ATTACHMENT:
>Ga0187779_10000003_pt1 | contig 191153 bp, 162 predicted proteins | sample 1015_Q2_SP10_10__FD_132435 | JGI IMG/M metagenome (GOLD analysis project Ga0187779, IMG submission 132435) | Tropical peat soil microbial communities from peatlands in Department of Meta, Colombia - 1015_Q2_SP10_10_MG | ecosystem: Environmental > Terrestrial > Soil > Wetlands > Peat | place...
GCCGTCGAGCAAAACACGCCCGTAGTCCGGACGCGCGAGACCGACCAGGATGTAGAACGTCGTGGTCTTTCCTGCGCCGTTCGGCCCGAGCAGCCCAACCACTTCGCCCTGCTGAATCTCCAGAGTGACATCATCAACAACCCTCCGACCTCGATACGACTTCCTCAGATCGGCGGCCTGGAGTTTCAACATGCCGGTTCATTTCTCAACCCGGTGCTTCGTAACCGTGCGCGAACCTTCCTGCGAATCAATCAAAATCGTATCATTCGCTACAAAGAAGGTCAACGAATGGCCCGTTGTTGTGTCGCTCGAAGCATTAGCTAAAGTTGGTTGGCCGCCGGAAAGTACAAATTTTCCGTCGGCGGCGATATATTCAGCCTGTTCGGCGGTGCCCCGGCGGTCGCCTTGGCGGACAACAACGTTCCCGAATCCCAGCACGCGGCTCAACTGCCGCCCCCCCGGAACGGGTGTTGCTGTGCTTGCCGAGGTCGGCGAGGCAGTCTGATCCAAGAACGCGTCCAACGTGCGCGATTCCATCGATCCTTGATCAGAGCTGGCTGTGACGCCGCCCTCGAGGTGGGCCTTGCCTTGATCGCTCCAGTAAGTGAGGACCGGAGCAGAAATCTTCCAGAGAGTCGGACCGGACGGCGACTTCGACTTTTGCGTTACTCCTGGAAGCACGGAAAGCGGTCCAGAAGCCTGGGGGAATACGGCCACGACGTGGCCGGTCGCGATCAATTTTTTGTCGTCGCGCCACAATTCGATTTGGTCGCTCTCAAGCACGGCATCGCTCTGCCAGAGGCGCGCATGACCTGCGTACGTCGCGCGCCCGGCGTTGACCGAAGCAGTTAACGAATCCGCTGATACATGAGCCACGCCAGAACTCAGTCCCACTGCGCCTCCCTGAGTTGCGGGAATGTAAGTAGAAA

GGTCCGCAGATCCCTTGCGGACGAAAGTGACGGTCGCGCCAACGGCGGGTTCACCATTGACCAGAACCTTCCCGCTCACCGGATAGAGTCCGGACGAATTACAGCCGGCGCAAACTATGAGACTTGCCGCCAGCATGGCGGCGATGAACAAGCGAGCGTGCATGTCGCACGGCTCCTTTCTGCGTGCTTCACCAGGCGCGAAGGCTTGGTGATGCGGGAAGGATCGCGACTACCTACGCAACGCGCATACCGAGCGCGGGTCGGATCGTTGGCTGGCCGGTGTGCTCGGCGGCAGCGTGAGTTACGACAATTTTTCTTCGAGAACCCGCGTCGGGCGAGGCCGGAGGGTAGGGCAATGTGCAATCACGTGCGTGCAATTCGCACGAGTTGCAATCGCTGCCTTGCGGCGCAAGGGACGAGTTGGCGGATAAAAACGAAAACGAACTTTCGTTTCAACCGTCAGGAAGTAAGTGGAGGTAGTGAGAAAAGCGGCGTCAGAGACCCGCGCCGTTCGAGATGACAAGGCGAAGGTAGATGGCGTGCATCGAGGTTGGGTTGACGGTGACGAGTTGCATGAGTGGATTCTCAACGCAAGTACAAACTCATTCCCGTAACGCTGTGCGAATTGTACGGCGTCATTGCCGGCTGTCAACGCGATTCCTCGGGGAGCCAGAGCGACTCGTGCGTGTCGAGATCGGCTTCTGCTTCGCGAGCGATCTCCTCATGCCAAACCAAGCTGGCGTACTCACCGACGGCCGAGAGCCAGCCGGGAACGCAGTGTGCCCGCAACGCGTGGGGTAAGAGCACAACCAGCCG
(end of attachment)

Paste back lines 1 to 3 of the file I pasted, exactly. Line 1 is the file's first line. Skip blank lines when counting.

>Ga0187779_10000003_pt1 | contig 191153 bp, 162 predicted proteins | sample 1015_Q2_SP10_10__FD_132435 | JGI IMG/M metagenome (GOLD analysis project Ga0187779, IMG submission 132435) | Tropical peat soil microbial communities from peatlands in Department of Meta, Colombia - 1015_Q2_SP10_10_MG | ecosystem: Environmental > Terrestrial > Soil > Wetlands > Peat | place...
GCCGTCGAGCAAAACACGCCCGTAGTCCGGACGCGCGAGACCGACCAGGATGTAGAACGTCGTGGTCTTTCCTGCGCCGTTCGGCCCGAGCAGCCCAACCACTTCGCCCTGCTGAATCTCCAGAGTGACATCATCAACAACCCTCCGACCTCGATACGACTTCCTCAGATCGGCGGCCTGGAGTTTCAACATGCCGGTTCATTTCTCAACCCGGTGCTTCGTAACCGTGCGCGAACCTTCCTGCGAATCAATCAAAATCGTATCATTCGCTACAAAGAAGGTCAACGAATGGCCCGTTGTTGTGTCGCTCGAAGCATTAGCTAAAGTTGGTTGGCCGCCGGAAAGTACAAATTTTCCGTCGGCGGCGATATATTCAGCCTGTTCGGCGGTGCCCCGGCGGTCGCCTTGGCGGACAACAACGTTCCCGAATCCCAGCACGCGGCTCAACTGCCGCCCCCCCGGAACGGGTGTTGCTGTGCTTGCCGAGGTCGGCGAGGCAGTCTGATCCAAGAACGCGTCCAACGTGCGCGATTCCATCGATCCTTGATCAGAGCTGGCTGTGACGCCGCCCTCGAGGTGGGCCTTGCCTTGATCGCTCCAGTAAGTGAGGACCGGAGCAGAAATCTTCCAGAGAGTCGGACCGGACGGCGACTTCGACTTTTGCGTTACTCCTGGAAGCACGGAAAGCGGTCCAGAAGCCTGGGGGAATACGGCCACGACGTGGCCGGTCGCGATCAATTTTTTGTCGTCGCGCCACAATTCGATTTGGTCGCTCTCAAGCACGGCATCGCTCTGCCAGAGGCGCGCATGACCTGCGTACGTCGCGCGCCCGGCGTTGACCGAAGCAGTTAACGAATCCGCTGATACATGAGCCACGCCAGAACTCAGTCCCACTGCGCCTCCCTGAGTTGCGGGAATGTAAGTAGAAA

GGTCCGCAGATCCCTTGCGGACGAAAGTGACGGTCGCGCCAACGGCGGGTTCACCATTGACCAGAACCTTCCCGCTCACCGGATAGAGTCCGGACGAATTACAGCCGGCGCAAACTATGAGACTTGCCGCCAGCATGGCGGCGATGAACAAGCGAGCGTGCATGTCGCACGGCTCCTTTCTGCGTGCTTCACCAGGCGCGAAGGCTTGGTGATGCGGGAAGGATCGCGACTACCTACGCAACGCGCATACCGAGCGCGGGTCGGATCGTTGGCTGGCCGGTGTGCTCGGCGGCAGCGTGAGTTACGACAATTTTTCTTCGAGAACCCGCGTCGGGCGAGGCCGGAGGGTAGGGCAATGTGCAATCACGTGCGTGCAATTCGCACGAGTTGCAATCGCTGCCTTGCGGCGCAAGGGACGAGTTGGCGGATAAAAACGAAAACGAACTTTCGTTTCAACCGTCAGGAAGTAAGTGGAGGTAGTGAGAAAAGCGGCGTCAGAGACCCGCGCCGTTCGAGATGACAAGGCGAAGGTAGATGGCGTGCATCGAGGTTGGGTTGACGGTGACGAGTTGCATGAGTGGATTCTCAACGCAAGTACAAACTCATTCCCGTAACGCTGTGCGAATTGTACGGCGTCATTGCCGGCTGTCAACGCGATTCCTCGGGGAGCCAGAGCGACTCGTGCGTGTCGAGATCGGCTTCTGCTTCGCGAGCGATCTCCTCATGCCAAACCAAGCTGGCGTACTCACCGACGGCCGAGAGCCAGCCGGGAACGCAGTGTGCCCGCAACGCGTGGGGTAAGAGCACAACCAGCCG